About the farm
In 2000, we purchased Hope Farm, an arable farm in Cambridgeshire. It is contract farmed by one of our neighbouring farmers.
About Hope Farm
In previous years, we predominantly grew autumn-sown crops because they were considered to be more profitable. Recently, we have introduced a greater area of spring-sown crops, to help deal with pernicious weed problems and maintain overall profitability.
During the first five years only two crops were grown - wheat and oilseed rape. These were grown in a three-year rotation (wheat - wheat - oilseed rape). The rotation has evolved to take account of market opportunities and help implement a robust integrated pest management programme, so for harvest 2016 we grew winter wheat, spring barley, winter beans, winter linseed and spring millet.
Along with the arable land, there is also permanent pasture, which is grazed by horses and sheep. The soil is predominantly heavy clay.
- Total farm area: 181 hectares
- Area of cropping: 161 hectares - harvest 2010
- Area of pasture: 6 hectares
- Soil type: Hanslope calcareous clay loam and Evesham clay loam
- Smallest field: 0.93 hectares
- Largest field: 34 hectares
- Length of hedgerows: 10.3 kilometres
- Area of woodland: 0.5 hectares
Our farming blog
The future of agriculture in Northern Ireland - A response to the NI Affairs Committee
RSPBNI has partnered with a range of environmental NGOs as part of the NI Nature Matters campaign, which is working together for a nature friendly Brexit in Northern Ireland. Recently, as part of this coalition we responded to the Northern Ireland Af...Posted 24/05/2018 by Kathryn Smith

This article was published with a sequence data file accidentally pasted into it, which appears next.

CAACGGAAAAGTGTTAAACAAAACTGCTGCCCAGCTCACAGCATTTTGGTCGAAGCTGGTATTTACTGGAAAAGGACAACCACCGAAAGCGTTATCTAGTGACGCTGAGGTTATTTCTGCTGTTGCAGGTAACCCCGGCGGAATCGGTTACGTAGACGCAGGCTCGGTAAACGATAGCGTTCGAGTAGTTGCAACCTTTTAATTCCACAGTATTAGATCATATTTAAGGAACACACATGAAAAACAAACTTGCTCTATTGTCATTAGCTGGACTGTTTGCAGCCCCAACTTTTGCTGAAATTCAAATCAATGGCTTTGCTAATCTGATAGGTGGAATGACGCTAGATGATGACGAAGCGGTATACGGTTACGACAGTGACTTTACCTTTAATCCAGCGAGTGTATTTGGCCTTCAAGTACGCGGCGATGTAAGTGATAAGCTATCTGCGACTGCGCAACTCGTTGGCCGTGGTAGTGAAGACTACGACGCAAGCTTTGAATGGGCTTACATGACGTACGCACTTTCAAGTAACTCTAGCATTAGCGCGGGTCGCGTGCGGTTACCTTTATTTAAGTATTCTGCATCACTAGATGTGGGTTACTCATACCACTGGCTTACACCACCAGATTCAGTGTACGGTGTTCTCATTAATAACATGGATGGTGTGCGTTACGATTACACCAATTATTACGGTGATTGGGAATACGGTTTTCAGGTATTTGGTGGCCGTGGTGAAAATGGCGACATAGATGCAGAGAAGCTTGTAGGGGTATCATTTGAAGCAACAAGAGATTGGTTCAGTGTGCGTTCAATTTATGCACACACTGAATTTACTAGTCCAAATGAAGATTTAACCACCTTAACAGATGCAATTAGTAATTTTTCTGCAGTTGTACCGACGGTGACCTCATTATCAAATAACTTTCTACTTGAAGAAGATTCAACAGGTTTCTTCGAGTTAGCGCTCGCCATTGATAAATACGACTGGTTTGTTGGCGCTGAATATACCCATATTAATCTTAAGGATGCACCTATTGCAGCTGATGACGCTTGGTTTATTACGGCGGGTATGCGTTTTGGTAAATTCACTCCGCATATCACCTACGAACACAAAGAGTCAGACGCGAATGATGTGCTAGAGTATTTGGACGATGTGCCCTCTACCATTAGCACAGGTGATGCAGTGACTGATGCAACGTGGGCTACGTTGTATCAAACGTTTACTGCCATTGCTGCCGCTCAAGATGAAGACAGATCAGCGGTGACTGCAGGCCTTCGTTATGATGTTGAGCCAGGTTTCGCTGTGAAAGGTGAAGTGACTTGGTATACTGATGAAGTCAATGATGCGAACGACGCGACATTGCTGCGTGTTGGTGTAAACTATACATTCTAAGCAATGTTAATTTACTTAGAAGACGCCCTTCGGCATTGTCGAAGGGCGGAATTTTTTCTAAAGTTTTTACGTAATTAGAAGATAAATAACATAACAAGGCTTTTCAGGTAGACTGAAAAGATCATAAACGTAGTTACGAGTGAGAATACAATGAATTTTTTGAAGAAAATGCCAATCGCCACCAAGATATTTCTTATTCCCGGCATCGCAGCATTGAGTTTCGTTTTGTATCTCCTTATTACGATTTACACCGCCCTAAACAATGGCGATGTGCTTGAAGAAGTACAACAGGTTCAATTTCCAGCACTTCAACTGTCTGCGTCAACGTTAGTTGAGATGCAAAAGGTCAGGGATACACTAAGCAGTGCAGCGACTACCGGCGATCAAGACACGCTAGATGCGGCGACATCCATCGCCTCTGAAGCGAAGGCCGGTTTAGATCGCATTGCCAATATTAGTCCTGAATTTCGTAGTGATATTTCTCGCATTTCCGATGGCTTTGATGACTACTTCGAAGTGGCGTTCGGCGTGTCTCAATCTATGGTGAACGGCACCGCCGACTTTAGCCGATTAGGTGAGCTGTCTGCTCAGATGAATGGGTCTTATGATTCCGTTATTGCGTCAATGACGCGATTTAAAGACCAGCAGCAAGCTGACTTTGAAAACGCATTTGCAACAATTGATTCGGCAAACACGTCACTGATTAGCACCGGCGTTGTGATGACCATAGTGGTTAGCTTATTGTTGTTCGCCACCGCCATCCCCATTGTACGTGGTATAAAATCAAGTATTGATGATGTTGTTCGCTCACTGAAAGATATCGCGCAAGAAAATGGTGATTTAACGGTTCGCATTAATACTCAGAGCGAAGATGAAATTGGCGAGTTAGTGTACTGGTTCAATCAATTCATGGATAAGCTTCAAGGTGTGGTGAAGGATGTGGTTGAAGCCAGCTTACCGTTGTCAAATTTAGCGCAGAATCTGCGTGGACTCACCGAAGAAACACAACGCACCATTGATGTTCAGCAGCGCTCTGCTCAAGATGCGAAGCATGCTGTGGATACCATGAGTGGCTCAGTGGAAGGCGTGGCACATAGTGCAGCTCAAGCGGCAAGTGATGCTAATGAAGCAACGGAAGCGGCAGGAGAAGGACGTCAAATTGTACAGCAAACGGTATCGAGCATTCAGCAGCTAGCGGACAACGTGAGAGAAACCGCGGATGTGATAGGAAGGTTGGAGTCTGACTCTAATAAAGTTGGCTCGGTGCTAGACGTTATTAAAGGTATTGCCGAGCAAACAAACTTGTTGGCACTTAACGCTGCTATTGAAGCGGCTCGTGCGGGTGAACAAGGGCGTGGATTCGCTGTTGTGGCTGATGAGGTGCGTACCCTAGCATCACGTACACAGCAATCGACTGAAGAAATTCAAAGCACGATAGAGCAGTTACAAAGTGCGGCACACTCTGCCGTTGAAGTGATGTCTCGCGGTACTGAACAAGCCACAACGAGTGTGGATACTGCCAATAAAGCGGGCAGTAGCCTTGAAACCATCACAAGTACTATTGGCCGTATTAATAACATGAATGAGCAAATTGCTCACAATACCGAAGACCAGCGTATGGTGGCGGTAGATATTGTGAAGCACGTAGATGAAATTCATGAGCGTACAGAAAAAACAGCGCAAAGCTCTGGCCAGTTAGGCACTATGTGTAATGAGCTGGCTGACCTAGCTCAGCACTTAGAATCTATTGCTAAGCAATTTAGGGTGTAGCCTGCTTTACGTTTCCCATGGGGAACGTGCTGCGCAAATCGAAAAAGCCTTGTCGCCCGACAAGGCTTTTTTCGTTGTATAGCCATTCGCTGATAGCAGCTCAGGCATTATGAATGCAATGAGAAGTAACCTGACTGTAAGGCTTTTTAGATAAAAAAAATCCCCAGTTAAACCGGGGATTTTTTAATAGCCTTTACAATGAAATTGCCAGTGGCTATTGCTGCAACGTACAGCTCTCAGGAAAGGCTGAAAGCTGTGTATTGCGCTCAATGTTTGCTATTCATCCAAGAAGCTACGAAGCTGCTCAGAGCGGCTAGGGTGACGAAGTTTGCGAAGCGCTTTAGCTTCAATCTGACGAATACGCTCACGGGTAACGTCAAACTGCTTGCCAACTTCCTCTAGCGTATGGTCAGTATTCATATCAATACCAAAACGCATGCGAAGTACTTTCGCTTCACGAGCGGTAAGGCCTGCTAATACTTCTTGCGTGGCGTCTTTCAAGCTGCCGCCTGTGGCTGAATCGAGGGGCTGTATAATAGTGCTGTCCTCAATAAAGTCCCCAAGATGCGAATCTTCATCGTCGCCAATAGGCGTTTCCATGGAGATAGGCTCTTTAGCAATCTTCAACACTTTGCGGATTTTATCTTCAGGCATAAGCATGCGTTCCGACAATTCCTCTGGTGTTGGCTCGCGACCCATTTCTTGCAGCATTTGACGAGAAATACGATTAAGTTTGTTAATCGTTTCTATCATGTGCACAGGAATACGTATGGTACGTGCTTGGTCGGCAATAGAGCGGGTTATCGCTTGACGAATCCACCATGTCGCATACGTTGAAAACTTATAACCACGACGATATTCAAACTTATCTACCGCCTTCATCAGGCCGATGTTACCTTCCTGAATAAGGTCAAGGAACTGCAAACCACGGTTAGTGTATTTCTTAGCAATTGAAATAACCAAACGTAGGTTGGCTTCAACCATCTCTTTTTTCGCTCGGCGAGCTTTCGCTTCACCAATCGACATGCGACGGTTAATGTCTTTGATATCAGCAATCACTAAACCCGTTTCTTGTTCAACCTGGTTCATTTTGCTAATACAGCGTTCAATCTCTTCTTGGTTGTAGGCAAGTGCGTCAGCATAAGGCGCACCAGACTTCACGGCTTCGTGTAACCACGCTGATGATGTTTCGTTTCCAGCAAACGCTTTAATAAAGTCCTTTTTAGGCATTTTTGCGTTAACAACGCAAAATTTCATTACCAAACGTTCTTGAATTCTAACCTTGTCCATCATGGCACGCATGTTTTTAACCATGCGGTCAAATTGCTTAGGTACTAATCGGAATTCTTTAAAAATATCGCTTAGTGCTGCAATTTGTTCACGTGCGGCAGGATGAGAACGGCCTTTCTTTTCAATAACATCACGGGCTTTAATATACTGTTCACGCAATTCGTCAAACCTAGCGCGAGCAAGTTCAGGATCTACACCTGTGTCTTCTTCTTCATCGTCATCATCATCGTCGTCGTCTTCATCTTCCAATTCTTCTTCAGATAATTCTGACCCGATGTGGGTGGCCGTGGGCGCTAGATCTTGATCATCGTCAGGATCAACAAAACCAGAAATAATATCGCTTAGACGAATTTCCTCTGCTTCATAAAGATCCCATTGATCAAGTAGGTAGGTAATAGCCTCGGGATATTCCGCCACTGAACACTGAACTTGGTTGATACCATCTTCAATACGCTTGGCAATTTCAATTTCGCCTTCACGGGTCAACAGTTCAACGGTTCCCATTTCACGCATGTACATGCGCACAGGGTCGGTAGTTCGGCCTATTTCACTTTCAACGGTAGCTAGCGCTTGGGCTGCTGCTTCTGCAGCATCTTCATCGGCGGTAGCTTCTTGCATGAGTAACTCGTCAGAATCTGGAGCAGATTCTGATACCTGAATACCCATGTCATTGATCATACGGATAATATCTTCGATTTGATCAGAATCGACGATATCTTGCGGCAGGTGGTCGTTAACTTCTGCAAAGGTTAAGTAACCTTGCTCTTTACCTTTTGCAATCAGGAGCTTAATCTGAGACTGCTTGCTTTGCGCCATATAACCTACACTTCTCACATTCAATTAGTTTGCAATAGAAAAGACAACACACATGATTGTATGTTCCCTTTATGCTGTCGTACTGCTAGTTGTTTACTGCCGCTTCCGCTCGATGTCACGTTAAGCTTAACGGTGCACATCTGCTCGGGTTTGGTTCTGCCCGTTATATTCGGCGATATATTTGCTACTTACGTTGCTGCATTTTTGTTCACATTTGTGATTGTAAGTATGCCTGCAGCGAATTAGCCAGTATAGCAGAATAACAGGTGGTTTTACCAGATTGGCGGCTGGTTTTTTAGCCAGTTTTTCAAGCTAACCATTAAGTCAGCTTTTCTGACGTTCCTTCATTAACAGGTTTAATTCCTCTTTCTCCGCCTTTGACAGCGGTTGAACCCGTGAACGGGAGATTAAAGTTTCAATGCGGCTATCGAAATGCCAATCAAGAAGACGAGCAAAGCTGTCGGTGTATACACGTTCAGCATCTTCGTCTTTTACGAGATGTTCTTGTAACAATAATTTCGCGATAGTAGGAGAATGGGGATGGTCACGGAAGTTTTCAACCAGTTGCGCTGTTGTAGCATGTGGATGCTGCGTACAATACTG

Survey season underway at Hope Farm
The 2018 season of spring and summer surveys are in full swing at Hope Farm. Read the latest update on the farm monitoring on our Saving Species’ blog herePosted 18/05/2018 by Kathryn Smith
Helping to bring curlews back from the brink: Part 2
Curlews are one of the UK’s most-loved birds and for many farmers and crofters its arrival heralds the start of spring. But sadly, this wading bird is in serious trouble; in the past two decades the UK breeding population has halved, with the most se...Posted 16/05/2018 by Kathryn Smith
Helping to bring curlews back from the brink: Part 1
Curlews are one of the UK’s most-loved birds and for many farmers and crofters its arrival heralds the start of spring. But sadly, this wading bird is in serious trouble; in the past two decades the UK breeding population has halved, with the most se...Posted 15/05/2018 by Kathryn Smith
We're warming up for Open Farm Sunday at Hope Farm!
At Hope Farm we try to show to the general public how it is possible to farm for wildlife throughout the year, as this farm only exists with the fantastic support of our members and we are always looking to spread the good news of Hope Farm far and w...Posted 14/05/2018 by Georgina B
Conservation awards seek nature champions in food and farming
Celebrating excellence, innovation and outstanding achievement in Scottish nature conservation, the search has begun to find conservation heroes for the RSPB’s Nature of Scotland Awards in association with Scottish Natural Heritage. Among this year’s...Posted 08/05/2018 by Kathryn Smith
How you can help
At Hope Farm, we're developing farming techniques that will benefit wildlife.